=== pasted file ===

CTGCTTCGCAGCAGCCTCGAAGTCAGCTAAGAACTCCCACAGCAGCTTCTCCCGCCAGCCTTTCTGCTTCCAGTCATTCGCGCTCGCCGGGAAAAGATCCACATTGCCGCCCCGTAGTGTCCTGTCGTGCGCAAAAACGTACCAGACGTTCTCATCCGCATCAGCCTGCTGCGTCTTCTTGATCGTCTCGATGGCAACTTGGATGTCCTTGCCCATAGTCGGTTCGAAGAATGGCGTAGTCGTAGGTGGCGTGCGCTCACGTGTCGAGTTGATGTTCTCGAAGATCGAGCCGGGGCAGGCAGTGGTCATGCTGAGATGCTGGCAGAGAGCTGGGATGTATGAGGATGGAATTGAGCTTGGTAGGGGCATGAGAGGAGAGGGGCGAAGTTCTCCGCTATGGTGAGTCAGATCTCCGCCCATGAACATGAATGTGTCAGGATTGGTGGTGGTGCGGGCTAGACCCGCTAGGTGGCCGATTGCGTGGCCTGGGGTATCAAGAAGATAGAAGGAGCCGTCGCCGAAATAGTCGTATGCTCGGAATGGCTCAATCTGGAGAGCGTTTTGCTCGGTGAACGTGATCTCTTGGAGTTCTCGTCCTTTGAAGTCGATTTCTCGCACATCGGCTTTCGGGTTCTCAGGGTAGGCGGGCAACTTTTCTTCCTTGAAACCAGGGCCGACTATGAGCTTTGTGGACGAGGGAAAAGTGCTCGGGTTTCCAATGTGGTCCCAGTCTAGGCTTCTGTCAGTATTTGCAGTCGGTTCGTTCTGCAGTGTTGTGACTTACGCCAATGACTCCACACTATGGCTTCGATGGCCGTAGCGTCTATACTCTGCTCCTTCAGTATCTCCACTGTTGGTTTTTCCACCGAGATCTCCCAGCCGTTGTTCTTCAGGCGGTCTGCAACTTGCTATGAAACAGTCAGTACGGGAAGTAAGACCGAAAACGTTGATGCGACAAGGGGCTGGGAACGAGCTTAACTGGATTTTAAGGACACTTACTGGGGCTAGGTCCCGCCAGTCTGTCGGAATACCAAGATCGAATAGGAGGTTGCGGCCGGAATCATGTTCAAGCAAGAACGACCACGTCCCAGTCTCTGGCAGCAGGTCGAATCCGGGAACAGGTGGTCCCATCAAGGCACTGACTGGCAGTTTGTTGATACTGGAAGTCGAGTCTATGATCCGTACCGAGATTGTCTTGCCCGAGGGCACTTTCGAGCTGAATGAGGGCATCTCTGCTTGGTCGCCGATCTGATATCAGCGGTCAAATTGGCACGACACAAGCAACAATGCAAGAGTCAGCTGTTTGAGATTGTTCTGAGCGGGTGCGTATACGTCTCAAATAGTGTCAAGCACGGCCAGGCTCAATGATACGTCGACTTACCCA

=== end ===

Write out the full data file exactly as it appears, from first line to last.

CTGCTTCGCAGCAGCCTCGAAGTCAGCTAAGAACTCCCACAGCAGCTTCTCCCGCCAGCCTTTCTGCTTCCAGTCATTCGCGCTCGCCGGGAAAAGATCCACATTGCCGCCCCGTAGTGTCCTGTCGTGCGCAAAAACGTACCAGACGTTCTCATCCGCATCAGCCTGCTGCGTCTTCTTGATCGTCTCGATGGCAACTTGGATGTCCTTGCCCATAGTCGGTTCGAAGAATGGCGTAGTCGTAGGTGGCGTGCGCTCACGTGTCGAGTTGATGTTCTCGAAGATCGAGCCGGGGCAGGCAGTGGTCATGCTGAGATGCTGGCAGAGAGCTGGGATGTATGAGGATGGAATTGAGCTTGGTAGGGGCATGAGAGGAGAGGGGCGAAGTTCTCCGCTATGGTGAGTCAGATCTCCGCCCATGAACATGAATGTGTCAGGATTGGTGGTGGTGCGGGCTAGACCCGCTAGGTGGCCGATTGCGTGGCCTGGGGTATCAAGAAGATAGAAGGAGCCGTCGCCGAAATAGTCGTATGCTCGGAATGGCTCAATCTGGAGAGCGTTTTGCTCGGTGAACGTGATCTCTTGGAGTTCTCGTCCTTTGAAGTCGATTTCTCGCACATCGGCTTTCGGGTTCTCAGGGTAGGCGGGCAACTTTTCTTCCTTGAAACCAGGGCCGACTATGAGCTTTGTGGACGAGGGAAAAGTGCTCGGGTTTCCAATGTGGTCCCAGTCTAGGCTTCTGTCAGTATTTGCAGTCGGTTCGTTCTGCAGTGTTGTGACTTACGCCAATGACTCCACACTATGGCTTCGATGGCCGTAGCGTCTATACTCTGCTCCTTCAGTATCTCCACTGTTGGTTTTTCCACCGAGATCTCCCAGCCGTTGTTCTTCAGGCGGTCTGCAACTTGCTATGAAACAGTCAGTACGGGAAGTAAGACCGAAAACGTTGATGCGACAAGGGGCTGGGAACGAGCTTAACTGGATTTTAAGGACACTTACTGGGGCTAGGTCCCGCCAGTCTGTCGGAATACCAAGATCGAATAGGAGGTTGCGGCCGGAATCATGTTCAAGCAAGAACGACCACGTCCCAGTCTCTGGCAGCAGGTCGAATCCGGGAACAGGTGGTCCCATCAAGGCACTGACTGGCAGTTTGTTGATACTGGAAGTCGAGTCTATGATCCGTACCGAGATTGTCTTGCCCGAGGGCACTTTCGAGCTGAATGAGGGCATCTCTGCTTGGTCGCCGATCTGATATCAGCGGTCAAATTGGCACGACACAAGCAACAATGCAAGAGTCAGCTGTTTGAGATTGTTCTGAGCGGGTGCGTATACGTCTCAAATAGTGTCAAGCACGGCCAGGCTCAATGATACGTCGACTTACCCA